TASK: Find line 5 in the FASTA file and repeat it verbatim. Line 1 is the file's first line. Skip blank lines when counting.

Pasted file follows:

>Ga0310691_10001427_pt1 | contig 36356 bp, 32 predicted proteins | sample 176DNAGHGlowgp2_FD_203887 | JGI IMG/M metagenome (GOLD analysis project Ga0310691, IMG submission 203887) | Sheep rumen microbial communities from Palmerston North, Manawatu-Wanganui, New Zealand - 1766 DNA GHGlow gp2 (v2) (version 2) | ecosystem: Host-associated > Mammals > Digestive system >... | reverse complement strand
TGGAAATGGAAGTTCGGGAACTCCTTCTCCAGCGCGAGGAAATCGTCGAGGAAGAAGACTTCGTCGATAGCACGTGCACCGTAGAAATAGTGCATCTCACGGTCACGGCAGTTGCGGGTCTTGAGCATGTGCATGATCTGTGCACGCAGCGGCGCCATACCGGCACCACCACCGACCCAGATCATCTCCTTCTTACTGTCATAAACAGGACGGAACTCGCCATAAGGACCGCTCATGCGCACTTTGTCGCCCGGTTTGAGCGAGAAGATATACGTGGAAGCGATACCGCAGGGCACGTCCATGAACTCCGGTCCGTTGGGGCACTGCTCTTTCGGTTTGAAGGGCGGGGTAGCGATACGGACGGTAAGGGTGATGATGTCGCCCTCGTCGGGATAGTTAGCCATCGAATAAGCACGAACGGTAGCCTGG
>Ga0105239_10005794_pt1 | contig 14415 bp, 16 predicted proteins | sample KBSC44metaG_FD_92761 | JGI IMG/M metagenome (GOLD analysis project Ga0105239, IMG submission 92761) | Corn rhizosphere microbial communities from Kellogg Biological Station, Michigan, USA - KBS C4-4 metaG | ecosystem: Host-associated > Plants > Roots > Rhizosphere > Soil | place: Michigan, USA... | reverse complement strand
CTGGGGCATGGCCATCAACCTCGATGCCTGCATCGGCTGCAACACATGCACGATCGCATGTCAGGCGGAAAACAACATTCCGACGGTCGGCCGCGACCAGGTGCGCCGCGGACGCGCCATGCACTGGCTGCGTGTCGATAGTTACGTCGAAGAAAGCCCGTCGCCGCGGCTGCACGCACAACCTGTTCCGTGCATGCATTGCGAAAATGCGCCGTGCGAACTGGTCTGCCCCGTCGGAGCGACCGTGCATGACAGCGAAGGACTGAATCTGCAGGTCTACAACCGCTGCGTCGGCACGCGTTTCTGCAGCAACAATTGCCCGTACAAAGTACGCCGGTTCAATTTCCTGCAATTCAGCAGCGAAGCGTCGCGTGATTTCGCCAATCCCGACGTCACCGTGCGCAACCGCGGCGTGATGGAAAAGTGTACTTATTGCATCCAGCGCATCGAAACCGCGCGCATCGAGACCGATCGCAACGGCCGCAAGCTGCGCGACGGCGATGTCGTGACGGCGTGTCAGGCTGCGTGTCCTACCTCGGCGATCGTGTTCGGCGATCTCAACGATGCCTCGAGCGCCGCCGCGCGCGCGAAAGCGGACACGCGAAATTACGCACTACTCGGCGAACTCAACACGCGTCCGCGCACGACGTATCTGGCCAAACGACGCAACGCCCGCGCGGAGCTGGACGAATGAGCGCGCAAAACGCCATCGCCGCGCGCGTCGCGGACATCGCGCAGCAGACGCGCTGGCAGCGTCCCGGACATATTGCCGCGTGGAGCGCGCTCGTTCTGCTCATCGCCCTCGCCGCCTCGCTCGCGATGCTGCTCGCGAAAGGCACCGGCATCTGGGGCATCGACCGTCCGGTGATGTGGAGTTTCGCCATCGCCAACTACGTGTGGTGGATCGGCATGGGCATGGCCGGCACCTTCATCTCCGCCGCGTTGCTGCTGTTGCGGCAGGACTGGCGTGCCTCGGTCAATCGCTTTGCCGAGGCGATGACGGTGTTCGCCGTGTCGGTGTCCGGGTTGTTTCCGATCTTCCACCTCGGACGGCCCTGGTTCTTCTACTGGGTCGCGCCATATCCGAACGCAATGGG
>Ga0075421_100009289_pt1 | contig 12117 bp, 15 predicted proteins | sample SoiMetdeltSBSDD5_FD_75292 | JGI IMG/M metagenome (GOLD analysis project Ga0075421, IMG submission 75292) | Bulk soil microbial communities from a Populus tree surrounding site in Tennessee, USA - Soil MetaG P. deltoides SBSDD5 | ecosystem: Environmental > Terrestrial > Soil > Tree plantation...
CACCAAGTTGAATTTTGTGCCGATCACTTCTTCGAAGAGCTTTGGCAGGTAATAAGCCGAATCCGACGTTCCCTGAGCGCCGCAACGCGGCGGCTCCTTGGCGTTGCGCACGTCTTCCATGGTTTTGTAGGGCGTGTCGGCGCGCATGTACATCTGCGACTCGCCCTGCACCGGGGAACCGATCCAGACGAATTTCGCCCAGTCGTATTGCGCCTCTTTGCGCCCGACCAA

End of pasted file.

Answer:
>Ga0075421_100009289_pt1 | contig 12117 bp, 15 predicted proteins | sample SoiMetdeltSBSDD5_FD_75292 | JGI IMG/M metagenome (GOLD analysis project Ga0075421, IMG submission 75292) | Bulk soil microbial communities from a Populus tree surrounding site in Tennessee, USA - Soil MetaG P. deltoides SBSDD5 | ecosystem: Environmental > Terrestrial > Soil > Tree plantation...